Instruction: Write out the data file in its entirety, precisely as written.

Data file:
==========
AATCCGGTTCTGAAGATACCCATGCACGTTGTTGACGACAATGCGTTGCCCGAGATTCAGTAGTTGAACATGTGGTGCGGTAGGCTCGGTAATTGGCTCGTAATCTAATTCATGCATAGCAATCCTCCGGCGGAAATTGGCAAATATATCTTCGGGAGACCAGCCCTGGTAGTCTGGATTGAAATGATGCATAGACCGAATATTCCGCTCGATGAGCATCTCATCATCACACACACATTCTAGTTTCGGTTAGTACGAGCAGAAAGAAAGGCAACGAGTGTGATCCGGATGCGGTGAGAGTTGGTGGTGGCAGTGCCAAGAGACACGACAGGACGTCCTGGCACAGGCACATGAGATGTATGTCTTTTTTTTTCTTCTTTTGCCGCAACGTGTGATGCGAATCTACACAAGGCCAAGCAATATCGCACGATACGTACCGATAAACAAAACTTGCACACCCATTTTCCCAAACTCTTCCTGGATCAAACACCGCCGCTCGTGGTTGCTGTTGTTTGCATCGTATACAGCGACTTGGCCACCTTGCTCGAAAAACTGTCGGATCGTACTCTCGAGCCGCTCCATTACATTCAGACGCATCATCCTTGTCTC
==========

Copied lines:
AATCCGGTTCTGAAGATACCCATGCACGTTGTTGACGACAATGCGTTGCCCGAGATTCAGTAGTTGAACATGTGGTGCGGTAGGCTCGGTAATTGGCTCGTAATCTAATTCATGCATAGCAATCCTCCGGCGGAAATTGGCAAATATATCTTCGGGAGACCAGCCCTGGTAGTCTGGATTGAAATGATGCATAGACCGAATATTCCGCTCGATGAGCATCTCATCATCACACACACATTCTAGTTTCGGTTAGTACGAGCAGAAAGAAAGGCAACGAGTGTGATCCGGATGCGGTGAGAGTTGGTGGTGGCAGTGCCAAGAGACACGACAGGACGTCCTGGCACAGGCACATGAGATGTATGTCTTTTTTTTTCTTCTTTTGCCGCAACGTGTGATGCGAATCTACACAAGGCCAAGCAATATCGCACGATACGTACCGATAAACAAAACTTGCACACCCATTTTCCCAAACTCTTCCTGGATCAAACACCGCCGCTCGTGGTTGCTGTTGTTTGCATCGTATACAGCGACTTGGCCACCTTGCTCGAAAAACTGTCGGATCGTACTCTCGAGCCGCTCCATTACATTCAGACGCATCATCCTTGTCTC